With a huge opportunity like this, it’s also an unsurprisingly crowded area in terms of competition. Singh points out that others looking to provide services in the same area include huge incumbents like CommVault and IBM, as well as newer entrants like Rubrik (itself on something of a fundraising tear in the last few years to capitalise on the same opportunity).

Singh notes that Druva stands out from these because it is the only one in the pack that started that remains an exclusively cloud-based, SaaS offering, meaning a company requires no hardware changes or appliance purchases in order to use it. While that’s an area that everyone is now moving into, his argument is that having started out here gives Druva a level of expertise and experience that cannot be matched by others — an important point when data protection is at stake.

The reality of today’s enterprise world is that there are a number of companies that are very far from being “in the cloud.” Despite the song and dance that we hear all the time about how cloud is the future, they are more often than not either relying entirely still on on-premises computing, or a hybrid solution. As Singh talks about it, this is almost irrelevant to what Druva is offering, and is in fact a segue to helping those companies come to trust and move more off premises, by giving them a strong example of how a cloud-based solution not only works, but can be less expensive and better than on-premise alternatives.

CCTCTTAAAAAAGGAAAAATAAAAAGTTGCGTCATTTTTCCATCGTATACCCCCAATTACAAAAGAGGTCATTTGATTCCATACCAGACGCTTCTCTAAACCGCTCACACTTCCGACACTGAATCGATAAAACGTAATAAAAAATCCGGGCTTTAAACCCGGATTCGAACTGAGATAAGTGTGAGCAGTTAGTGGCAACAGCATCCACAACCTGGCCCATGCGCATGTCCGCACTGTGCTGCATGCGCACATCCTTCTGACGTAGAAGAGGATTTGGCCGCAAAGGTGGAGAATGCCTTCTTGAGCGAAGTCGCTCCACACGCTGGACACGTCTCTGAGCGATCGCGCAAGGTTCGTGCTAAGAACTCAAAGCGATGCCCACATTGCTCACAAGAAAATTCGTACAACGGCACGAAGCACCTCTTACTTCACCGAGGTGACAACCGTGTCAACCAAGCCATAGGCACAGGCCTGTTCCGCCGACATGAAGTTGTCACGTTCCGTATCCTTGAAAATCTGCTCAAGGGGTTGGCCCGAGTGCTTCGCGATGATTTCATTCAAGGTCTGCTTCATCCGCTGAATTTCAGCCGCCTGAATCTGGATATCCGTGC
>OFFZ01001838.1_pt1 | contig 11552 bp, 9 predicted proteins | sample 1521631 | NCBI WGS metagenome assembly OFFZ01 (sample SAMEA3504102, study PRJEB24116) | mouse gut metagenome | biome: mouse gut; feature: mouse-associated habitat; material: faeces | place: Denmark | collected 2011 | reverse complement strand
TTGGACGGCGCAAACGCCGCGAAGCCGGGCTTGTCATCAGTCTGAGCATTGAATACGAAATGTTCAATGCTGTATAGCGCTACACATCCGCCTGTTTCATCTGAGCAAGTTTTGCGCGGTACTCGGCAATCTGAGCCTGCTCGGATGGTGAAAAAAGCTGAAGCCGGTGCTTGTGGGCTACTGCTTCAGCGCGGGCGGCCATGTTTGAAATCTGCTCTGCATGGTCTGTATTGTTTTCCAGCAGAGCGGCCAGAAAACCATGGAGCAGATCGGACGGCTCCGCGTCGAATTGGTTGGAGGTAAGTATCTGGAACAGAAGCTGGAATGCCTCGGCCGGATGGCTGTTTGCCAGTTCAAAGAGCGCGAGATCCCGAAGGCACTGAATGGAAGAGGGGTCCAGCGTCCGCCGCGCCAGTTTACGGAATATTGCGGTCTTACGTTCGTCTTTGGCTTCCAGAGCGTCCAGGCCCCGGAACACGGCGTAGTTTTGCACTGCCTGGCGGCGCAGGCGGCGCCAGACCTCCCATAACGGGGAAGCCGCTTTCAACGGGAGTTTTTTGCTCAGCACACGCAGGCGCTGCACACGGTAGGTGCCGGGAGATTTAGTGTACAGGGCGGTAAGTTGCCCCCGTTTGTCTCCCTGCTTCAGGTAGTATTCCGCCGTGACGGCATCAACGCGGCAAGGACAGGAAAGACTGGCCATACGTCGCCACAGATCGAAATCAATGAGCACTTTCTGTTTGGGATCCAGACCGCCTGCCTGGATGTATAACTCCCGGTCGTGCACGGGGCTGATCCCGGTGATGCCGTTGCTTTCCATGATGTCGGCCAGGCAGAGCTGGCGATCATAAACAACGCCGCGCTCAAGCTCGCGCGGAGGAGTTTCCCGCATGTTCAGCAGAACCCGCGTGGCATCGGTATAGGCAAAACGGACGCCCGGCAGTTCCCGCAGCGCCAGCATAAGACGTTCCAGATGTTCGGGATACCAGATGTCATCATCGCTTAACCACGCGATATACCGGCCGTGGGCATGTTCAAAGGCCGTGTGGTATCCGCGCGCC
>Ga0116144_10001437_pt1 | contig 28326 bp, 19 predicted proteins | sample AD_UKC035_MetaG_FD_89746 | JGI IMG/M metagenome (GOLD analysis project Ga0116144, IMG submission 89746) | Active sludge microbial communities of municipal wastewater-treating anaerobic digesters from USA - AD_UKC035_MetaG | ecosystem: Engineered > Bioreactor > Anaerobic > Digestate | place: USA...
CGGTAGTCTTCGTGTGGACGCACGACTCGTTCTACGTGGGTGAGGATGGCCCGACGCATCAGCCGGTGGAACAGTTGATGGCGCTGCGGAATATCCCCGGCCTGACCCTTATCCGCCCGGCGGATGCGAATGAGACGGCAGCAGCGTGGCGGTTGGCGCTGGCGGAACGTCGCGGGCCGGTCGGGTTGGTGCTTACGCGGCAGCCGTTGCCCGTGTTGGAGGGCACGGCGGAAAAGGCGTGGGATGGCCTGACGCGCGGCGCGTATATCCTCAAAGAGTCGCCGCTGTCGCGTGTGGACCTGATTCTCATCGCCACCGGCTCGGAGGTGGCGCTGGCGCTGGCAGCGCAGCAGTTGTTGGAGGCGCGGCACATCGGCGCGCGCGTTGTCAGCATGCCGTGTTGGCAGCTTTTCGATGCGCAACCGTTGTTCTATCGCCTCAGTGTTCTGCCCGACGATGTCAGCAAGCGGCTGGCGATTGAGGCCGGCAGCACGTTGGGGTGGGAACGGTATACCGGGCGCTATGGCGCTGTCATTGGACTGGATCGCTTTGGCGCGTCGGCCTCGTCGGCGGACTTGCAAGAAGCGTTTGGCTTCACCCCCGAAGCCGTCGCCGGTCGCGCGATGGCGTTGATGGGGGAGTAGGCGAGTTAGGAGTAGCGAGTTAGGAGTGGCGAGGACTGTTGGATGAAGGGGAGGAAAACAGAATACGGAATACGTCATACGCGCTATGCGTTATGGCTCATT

The CloudLanes acquisition fits in with this strategy, too: the company’s solution stack includes cloud storage that leverages on-premise data as a cache; ransomware protection; audit logs and more. “It will help us cover the gap between the data center and cloud more effectively,” Singh said.

This is also the belief that is propelling Druva to expanding into newer areas of business. Singh noted that business intelligence is going to be a big focus for the company, which makes sense: now that there is a lot of data being stored and managed by Druva, the next obvious move is to help parse it for insights. Security and making a wider move to secure endpoints are also areas that the company is considering, he said.